Abstract Detail



Population Genetics/Genomics

Ranathunge, Chathurani [1], Wheeler, Gregory [2], Chimahusky, Melody [3], Perkins, Andy [4], Welch, Mark [3].

Of evolutionary tuning knobs: Microsatellites as drivers of adaptive evolution in common sunflower.

The mechanisms by which natural populations rapidly adapt to their local environments are not completely understood. One such proposed mechanism, the tuning knob model, predicts that stepwise changes in microsatellite allele length can lead to stepwise effects on phenotypes. To test the predictions of the tuning knob model, we estimated the effect of microsatellite allele length on heritable phenotypic variation at the level of gene expression with natural populations of the common sunflower (Helianthus annuus L.). Seeds collected from six populations at two distinct latitudes in Kansas and Oklahoma were planted and grown in a common garden. An RNA-Seq experiment was conducted with 95 of these individuals. Of the 3325 microsatellites genotyped using the RNA-Seq data, 479 showed significant correlation between allele length and gene expression (hereafter termed eSTRs). The majority (70.4%) of eSTRs were located within the untranslated regions (UTRs) which suggests that they are well positioned to function as cis-regulatory elements. A subset of these eSTRs were then used in a population genetic study involving 672 individuals from 17 sunflower populations across a wider latitudinal range from Saskatchewan to Oklahoma. Signatures of strong directional selection on eSTRs compared to neutrally evolving anonymous microsatellites were detected. This suggests that shorter or longer allele lengths at the eSTRs are favored in even more extreme environments. This study provides compelling evidence that a substantial number of transcribed microsatellites can rapidly generate heritable and potentially adaptive genetic variation.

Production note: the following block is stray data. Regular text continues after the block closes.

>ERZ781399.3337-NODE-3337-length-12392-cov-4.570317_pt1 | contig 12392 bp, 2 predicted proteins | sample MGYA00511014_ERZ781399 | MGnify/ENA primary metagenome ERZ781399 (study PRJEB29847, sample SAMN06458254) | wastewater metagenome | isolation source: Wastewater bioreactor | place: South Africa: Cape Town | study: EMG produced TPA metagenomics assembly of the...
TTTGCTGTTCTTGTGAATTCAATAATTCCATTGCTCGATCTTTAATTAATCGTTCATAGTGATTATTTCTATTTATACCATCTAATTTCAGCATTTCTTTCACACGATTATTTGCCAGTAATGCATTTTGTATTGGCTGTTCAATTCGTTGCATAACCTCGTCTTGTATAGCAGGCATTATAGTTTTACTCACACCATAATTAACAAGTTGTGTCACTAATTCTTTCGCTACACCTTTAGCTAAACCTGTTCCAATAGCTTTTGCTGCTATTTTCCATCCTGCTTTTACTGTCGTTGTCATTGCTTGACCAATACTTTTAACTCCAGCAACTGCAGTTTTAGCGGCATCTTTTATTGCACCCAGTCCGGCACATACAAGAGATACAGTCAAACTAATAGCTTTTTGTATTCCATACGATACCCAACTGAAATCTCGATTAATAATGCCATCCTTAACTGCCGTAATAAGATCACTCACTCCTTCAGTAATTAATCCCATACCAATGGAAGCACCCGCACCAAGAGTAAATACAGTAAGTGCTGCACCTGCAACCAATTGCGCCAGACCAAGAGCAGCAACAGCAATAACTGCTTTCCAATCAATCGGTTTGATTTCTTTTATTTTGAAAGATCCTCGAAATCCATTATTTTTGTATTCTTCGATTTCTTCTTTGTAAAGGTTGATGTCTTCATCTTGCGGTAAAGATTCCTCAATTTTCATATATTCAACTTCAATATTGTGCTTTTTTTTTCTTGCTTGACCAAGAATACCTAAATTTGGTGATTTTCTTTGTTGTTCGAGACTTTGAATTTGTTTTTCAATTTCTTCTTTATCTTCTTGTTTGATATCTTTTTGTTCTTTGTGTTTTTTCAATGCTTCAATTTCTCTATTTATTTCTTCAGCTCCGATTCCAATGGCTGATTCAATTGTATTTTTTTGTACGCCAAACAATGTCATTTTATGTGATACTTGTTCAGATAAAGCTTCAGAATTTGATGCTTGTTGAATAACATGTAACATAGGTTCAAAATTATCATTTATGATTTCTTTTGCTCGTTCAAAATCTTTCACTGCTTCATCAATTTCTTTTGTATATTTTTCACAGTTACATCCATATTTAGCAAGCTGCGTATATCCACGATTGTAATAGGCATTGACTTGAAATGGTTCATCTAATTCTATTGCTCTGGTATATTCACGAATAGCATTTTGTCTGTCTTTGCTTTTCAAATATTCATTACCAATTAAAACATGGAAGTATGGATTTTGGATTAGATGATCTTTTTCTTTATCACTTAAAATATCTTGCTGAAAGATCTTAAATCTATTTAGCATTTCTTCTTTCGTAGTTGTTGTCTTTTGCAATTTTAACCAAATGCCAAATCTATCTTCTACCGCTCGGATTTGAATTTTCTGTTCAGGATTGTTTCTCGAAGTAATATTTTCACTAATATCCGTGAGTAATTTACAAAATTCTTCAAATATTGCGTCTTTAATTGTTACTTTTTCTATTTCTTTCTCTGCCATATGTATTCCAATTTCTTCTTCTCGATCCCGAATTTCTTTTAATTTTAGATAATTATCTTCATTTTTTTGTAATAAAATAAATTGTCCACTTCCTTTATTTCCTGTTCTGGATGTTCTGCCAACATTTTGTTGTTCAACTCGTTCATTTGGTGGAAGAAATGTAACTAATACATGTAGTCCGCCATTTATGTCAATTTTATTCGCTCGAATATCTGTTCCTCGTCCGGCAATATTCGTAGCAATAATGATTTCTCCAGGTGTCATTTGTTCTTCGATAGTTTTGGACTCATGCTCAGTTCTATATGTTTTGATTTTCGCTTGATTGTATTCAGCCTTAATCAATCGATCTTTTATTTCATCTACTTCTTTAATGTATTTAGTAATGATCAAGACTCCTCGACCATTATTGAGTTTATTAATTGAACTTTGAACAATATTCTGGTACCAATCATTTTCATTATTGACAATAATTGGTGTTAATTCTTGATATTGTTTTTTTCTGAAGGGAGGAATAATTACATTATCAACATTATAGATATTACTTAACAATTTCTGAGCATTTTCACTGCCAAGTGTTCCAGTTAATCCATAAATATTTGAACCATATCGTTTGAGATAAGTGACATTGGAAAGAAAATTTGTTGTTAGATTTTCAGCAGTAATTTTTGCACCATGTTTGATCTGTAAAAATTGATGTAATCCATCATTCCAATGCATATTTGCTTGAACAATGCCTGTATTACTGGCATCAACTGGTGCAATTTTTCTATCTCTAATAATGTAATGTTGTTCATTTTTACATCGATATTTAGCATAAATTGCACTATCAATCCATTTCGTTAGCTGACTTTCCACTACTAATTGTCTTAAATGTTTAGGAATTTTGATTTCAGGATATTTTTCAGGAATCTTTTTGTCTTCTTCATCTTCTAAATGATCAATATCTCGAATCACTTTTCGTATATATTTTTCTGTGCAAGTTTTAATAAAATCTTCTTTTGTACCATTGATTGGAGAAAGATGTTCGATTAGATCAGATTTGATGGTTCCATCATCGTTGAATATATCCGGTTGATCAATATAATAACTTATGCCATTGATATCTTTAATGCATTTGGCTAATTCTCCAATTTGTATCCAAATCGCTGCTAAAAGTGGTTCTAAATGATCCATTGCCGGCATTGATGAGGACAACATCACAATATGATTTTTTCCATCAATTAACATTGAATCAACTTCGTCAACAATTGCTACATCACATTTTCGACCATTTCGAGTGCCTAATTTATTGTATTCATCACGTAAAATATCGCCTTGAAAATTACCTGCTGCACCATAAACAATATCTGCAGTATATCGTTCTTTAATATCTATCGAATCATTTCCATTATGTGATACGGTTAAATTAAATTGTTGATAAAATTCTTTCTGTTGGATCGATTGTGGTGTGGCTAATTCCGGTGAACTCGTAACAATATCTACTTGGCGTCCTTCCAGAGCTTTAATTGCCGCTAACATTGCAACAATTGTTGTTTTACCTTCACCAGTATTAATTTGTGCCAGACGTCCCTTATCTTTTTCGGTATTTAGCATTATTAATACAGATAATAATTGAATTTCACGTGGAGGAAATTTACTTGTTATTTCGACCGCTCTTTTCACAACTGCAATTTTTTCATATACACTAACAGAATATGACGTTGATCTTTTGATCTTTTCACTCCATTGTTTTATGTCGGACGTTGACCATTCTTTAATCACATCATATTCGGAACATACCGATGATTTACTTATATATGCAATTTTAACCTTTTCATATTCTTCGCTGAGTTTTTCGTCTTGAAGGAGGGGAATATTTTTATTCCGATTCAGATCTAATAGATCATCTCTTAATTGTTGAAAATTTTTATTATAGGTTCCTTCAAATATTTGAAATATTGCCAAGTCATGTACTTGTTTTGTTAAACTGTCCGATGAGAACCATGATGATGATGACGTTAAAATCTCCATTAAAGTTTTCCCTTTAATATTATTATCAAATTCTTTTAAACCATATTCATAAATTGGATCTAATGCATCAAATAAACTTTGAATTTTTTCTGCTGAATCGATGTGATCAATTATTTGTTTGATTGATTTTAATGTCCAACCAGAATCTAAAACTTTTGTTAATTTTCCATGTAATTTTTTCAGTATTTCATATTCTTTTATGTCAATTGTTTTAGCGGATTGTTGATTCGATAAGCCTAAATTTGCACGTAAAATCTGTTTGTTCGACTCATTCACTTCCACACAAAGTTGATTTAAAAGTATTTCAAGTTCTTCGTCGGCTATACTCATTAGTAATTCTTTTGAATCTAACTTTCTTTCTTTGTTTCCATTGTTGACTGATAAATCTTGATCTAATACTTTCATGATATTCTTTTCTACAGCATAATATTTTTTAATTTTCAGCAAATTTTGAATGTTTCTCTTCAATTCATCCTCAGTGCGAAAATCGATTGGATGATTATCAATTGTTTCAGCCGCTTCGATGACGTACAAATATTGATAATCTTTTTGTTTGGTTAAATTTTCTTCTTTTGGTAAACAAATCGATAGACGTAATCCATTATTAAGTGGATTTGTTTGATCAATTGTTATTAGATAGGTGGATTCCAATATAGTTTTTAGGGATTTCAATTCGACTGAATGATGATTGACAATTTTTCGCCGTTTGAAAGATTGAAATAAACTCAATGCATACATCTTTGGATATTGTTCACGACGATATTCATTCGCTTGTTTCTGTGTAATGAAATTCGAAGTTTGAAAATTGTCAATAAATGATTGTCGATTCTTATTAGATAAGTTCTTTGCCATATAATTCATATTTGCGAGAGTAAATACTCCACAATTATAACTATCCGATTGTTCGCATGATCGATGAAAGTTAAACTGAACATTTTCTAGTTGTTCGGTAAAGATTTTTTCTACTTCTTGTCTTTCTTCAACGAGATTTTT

Related Links:
https://onlinelibrary.wiley.com/doi/abs/10.1111/mec.14522


1 - Mississippi State University, Biological Sciences, 219 Harned Hall, 295 Lee Blvd, Mississippi State, Starkville, MS, 39762, United States
2 - Ohio State University, Evolution, Ecology, and Organismal Biology
3 - Mississippi State University, Biological Sciences, 219 Harned Hall, 295 Lee Blvd, Starkville, MS, 39762, United States
4 - Mississippi State University, Computer Science and Engineering, Starkville, Mississippi, 39762, United States

Keywords:
microsatellites
Sunflower
Asteraceae
Helianthus
Adaptation.

Presentation Type: Oral Paper
Number: 0014
Abstract ID:488
Candidate for Awards:Margaret Menzel Award


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